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Guest Article: Angela Linn

Thursday, February 20, 2020 9:16 AM | Della Hall (Administrator)

This article was written by 2019 Donna Matthews Professional Development Fund Scholarship recipient Angela Linn. Read more from Angela on her blog here.

The 2019 Museums Alaska / Alaska Historical Society Joint Annual conference marked the 20-year anniversary of my first trip to Kodiak. Back in September of 1999, I was fortunate enough to receive funding to attend a workshop co-hosted by the Smithsonian’s Center for Museum Studies and the Alutiiq Museum and Archaeological repository, entitled “MUSEUMS and NATIVE PEOPLE: Audiences, Community and Collaborations.” At that time, I was literally just transitioning from being a 27-year-old graduate student assistant working for the University of Alaska Museum part time, to being a full-time benefitted staff member – my first “real” professional job. Looking through my pages of notes and the printed agenda with articles shared during that workshop, I find it compelling that many of those topics continue to be important today and in fact, were echoed at many of the Museums Alaska sessions I attended.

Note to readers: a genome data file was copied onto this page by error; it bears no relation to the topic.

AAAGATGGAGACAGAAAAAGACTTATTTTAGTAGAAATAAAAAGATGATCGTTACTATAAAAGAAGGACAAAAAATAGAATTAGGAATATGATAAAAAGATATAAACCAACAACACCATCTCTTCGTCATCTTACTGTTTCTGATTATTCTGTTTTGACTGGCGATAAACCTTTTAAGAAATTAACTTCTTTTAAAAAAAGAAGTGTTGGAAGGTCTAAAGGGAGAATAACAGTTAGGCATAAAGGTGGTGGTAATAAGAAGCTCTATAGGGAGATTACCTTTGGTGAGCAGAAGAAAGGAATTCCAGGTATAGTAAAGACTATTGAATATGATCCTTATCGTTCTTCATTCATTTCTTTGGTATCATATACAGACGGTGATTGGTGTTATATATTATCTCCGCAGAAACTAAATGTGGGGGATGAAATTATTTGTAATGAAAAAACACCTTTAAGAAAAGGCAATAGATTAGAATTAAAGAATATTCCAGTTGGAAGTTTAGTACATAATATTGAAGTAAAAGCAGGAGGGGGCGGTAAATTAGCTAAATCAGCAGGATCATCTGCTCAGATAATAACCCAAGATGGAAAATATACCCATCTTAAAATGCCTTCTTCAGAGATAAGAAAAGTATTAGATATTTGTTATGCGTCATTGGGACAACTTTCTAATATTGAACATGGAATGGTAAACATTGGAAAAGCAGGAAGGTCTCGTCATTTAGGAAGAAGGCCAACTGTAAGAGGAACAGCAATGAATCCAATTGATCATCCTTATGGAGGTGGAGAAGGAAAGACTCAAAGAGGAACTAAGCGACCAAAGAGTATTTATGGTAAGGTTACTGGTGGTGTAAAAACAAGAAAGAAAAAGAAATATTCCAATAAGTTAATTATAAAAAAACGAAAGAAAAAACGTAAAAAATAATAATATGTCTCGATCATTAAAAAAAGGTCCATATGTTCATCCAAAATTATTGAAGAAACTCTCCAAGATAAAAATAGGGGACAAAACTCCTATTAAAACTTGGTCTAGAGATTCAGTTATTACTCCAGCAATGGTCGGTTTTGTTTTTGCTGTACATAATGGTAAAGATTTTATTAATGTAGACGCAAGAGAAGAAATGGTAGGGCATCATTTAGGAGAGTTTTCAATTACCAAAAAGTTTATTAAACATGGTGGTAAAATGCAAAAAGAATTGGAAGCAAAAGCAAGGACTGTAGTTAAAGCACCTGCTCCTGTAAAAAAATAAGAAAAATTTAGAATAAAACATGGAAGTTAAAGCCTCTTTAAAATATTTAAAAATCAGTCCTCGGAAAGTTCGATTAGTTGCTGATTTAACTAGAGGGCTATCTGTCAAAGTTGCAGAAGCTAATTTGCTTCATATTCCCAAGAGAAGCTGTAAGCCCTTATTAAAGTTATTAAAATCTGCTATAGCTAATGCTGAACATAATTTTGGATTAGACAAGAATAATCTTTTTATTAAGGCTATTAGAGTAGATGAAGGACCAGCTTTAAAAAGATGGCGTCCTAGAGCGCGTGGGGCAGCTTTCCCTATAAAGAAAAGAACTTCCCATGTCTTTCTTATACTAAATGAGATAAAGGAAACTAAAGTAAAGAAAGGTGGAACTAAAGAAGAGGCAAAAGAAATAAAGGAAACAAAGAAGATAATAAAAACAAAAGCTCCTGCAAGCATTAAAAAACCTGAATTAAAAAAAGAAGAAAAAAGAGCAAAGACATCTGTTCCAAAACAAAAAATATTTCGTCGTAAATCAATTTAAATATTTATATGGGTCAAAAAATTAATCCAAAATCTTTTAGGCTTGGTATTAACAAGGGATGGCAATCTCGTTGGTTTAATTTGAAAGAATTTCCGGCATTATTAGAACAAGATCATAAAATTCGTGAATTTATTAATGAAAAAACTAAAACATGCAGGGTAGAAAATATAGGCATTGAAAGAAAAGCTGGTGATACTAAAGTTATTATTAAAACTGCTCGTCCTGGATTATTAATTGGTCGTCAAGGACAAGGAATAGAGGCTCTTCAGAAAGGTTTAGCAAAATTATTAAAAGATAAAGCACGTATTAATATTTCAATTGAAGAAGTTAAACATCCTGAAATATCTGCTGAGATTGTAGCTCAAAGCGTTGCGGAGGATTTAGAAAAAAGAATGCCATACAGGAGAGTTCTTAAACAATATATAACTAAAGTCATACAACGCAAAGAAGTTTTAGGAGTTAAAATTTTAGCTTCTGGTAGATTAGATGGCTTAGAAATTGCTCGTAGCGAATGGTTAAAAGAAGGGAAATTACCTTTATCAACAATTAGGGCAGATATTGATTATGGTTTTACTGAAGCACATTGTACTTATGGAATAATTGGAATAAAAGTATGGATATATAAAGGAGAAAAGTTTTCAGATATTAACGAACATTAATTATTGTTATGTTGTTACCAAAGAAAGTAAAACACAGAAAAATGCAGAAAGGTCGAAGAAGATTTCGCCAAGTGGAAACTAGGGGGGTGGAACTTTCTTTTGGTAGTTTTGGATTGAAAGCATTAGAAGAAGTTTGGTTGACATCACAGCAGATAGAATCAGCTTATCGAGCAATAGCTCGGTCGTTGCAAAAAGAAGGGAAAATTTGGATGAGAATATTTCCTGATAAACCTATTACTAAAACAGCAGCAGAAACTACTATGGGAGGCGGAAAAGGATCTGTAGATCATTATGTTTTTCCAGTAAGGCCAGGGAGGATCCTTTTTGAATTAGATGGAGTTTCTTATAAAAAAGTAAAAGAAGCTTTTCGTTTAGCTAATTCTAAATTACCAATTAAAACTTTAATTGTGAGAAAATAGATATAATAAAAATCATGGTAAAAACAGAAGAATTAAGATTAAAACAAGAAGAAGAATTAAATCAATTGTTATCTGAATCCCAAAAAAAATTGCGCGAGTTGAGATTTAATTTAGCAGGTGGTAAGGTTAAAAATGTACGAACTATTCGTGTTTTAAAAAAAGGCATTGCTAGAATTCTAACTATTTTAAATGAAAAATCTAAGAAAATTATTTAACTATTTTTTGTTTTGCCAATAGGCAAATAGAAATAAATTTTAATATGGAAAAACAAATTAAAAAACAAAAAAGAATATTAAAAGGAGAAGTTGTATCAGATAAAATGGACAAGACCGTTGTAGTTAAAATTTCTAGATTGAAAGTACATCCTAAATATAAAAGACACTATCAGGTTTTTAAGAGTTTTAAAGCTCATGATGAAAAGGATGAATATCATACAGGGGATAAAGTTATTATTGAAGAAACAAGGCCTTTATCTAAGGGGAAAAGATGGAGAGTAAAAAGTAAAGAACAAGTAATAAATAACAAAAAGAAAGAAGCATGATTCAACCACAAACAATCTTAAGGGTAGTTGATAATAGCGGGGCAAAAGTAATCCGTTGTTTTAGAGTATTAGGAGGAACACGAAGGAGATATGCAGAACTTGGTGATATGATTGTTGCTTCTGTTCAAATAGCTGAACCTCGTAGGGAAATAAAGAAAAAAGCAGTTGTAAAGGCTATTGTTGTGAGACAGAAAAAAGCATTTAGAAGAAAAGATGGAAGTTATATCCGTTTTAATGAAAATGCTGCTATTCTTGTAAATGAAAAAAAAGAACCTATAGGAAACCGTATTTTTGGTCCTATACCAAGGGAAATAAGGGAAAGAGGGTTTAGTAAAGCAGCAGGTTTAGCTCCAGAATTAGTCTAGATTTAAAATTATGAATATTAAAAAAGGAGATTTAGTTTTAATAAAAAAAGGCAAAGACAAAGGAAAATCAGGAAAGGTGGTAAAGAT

Our keynote address on Thursday morning by Cinnamon Catlin-Legutko entitled “Discomfort & Renewal: Decolonizing the Museum” introduced many in the room to the concept of decolonization. This is a sometimes-controversial approach to various disciplines that seeks to transform institutions created by western power structures by acknowledging centuries of abuse at worst, and systematic exclusion at best. Catlin-Legutko described her personal experiences at the Abbe Museum in Bar Harbor, Maine as she worked with her board to eventually arrive at an organizational process aimed at sharing authority, privileging local knowledge, and truth-telling for the local Wabenaki people. As I review my notes from that keynote and compare them to those from the 1999 workshop, similar concepts catch my eye. The Indigenous participants at the workshop expressed a desire to represent their own stories in their own words, but recognized not everyone in their communities had the same perspective of that shared history. Alaska’s communities grapple with our colonial history, manifested as often battling perspectives on the Russian occupation, the value or detriment of European and American anthropologists and collectors removing early examples of material culture, assimilative education policies including English-only boarding schools, and the generational trauma resulting from those 150+ years of mistreatment and restriction of power. Catlin-Legutko reminded us that decolonization is one of many processes and approaches we might employ to make our museums, and communities, more diverse, equitable, accessible, and inclusive. Museums and their staff operate from a position of privilege and often within a structure that (perhaps unknowingly) has supported institutional racism over the years. Participants in my 1999 workshop reminded each other that first we must avoid exclusion, and only then can we move on to inclusion. It’s a subtle but important distinction that is worth our time to consider deeply.